How to defend your virtual meeting from uninvited, malicious guests

As ‘Zoombombing’ becomes widespread, Penn’s Office of Information Security provides tips on staying secure.

Imagine sitting in a virtual class, or a meeting for work, and being interrupted by an uninvited guest. Silly gimmicks aside, too often this form of “Zoombombing” is playing out as extremely offensive—a few notches up from the already horrifying cyberbullying that took place before COVID-19 swept the globe.

person looks at computer screen with virtual conferencing displayed

And, yes, it’s happened to folks at the university level. Even at Penn.

Last Wednesday, during a weekly scheduled climate movement “happy hour” on Zoom co-hosted by Billy Fleming, the Wilks Family Director of Penn’s Ian L. McHarg Center for Urbanism and Ecology, dozens of malicious accounts “bombed” the meeting, making rude, inflammatory comments toward some of the participants.

“After a few minutes of trying to block and mute all of them unsuccessfully, we closed the Zoom and opened a new one to check in with everyone who’d been on the call, and were understandably very upset,” Fleming says. “We were all shocked and frazzled when it happened—we were not prepared for them.”

Zoombombing was something Fleming briefly took note of prior—he saw a stray headline about it on Twitter—but didn’t realize it was quite so widespread “until it happened to us.”

“Since then, nearly every organization I deal with has had some version of this happen to them and major features on the phenomenon have appeared in Gizmodo and The New York Times,” Fleming says.

Penn’s Office of Information Security (OIS) has been working hard—since the very first report of Zoombombing taking place—to address the problem as best it can. The OIS team has crafted a useful resource and recommendation guide, which is constantly being updated, highlighting best practices.

The biggest defense against Zoom attacks, the website notes, is to avoid public posting of Zoom links where they can be accessed by people outside the Penn community. Think: public social media accounts, or places where Zoom links can be sniffed out with a Google search.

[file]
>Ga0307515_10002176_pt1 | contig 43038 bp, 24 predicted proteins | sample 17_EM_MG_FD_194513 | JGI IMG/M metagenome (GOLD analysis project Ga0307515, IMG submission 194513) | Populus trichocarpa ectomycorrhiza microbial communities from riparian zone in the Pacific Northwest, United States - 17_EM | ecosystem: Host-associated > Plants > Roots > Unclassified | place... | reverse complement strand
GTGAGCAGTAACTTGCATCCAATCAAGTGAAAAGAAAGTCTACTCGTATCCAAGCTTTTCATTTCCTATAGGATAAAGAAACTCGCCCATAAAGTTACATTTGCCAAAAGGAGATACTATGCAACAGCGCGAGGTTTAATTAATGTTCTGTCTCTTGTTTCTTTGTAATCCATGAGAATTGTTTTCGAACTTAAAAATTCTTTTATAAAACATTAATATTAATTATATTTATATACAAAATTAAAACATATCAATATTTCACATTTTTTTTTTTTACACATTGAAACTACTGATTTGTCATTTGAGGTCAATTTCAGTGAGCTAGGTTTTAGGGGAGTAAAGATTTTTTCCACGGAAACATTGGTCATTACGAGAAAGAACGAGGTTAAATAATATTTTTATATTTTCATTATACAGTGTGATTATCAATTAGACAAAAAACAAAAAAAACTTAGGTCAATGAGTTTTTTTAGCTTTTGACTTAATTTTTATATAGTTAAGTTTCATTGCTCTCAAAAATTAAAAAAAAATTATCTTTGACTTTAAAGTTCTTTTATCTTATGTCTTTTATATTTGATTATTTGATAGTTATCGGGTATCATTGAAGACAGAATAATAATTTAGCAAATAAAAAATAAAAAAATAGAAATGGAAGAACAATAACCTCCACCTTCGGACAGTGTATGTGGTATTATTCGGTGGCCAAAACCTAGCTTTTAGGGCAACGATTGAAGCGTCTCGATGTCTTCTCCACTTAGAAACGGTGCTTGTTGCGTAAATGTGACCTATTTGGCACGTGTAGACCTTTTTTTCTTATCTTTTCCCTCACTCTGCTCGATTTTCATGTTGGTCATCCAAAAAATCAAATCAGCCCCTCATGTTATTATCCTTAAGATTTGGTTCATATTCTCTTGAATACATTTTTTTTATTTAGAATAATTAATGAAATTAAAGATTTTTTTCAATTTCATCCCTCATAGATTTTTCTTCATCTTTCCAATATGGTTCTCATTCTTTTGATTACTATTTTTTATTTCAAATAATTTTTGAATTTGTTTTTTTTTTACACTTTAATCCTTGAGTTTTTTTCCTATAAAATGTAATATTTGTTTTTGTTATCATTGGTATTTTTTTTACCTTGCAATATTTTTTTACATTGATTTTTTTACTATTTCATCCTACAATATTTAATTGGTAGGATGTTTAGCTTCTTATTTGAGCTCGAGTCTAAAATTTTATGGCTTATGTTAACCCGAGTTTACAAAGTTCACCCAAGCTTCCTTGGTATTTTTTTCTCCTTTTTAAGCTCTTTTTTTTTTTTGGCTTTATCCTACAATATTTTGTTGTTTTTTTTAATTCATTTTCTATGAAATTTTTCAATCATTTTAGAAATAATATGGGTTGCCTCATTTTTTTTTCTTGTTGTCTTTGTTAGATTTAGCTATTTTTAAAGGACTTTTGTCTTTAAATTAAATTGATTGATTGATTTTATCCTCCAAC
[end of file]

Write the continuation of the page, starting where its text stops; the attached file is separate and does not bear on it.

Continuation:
Zoom, a remote conferencing service, was mostly being targeted by attackers for its open settings and its quick rise in utilization as many people have moved to online ways of interacting while staying socially distanced.

“Zoom gained a lot of popularity because it is very easy to use, in part because it is very easy to join meetings,” says Penn’s Chief Information Security Officer Nick Falcone. “That openness is what is being exploited in these incidents. So, while other platforms can have the same problems, it is a little less likely there.”

This past weekend, in response to numerous Zoombombing incidents, Zoom aptly changed its default settings to require a password and maintain a “waiting room” for meetings. The password can be included with the Zoom meeting invite, so it will not make the software harder to use, but it will make it more difficult for random guests to crash meetings, explains Falcone. 

“The waiting room will take a little bit of adjustment,” he says. “This is a setting that means that each participant will have to be approved by the meeting organizer before they can enter the meeting. This will make it harder for uninvited guests to join, but will also mean a little more work by presenters who have to let folks into the session.”

Falcone adds that any teleconferencing platform—even BlueJeans, often used across Penn—can be bombed if meeting information gets into the hands of someone wanting to cause trouble.

In most of the Zoombombing incidents, the actor will share their screen to display something offensive. To override this, Falcone says, the presenter should share their own screen. The host can then select the arrow next to “share screen” and click “advanced sharing options” and then, under “who can share,” select “only host.”

Next, if an attacker or attackers do enter the meeting, they should be removed quickly. If the list of participants is not already available, click “manage participants” at the bottom of the window to show the meeting participants. Then, select the problem individual or individuals and select “more,” then “remove.”

For now, Fleming has put in place all the administrative controls needed to ensure his meeting won’t be bombed again. He’s also searching for a viable alternative to Zoom.

“Unfortunately, many of [the recommended measures] make it hard to run an inclusive event like the happy hour we’ve been hosting—we tend to get a nice mix of friends and colleagues with new voices we’ve never met,” Fleming says. “That’s hard to replicate when the room is locked down.”

Ultimately, Fleming says, these bad actors will not stop him from organizing such important events.

“We’ve heard over and over from those on last week’s call that they want us to keep going, so we will,” Fleming says. “Particularly in these fraught times, we need more spaces for community building and hopefully these happy hours will serve as one of many vehicles for that.”

For any questions or concerns regarding Zoombombing or other technical issues, it is encouraged faculty and staff work with their local IT crews.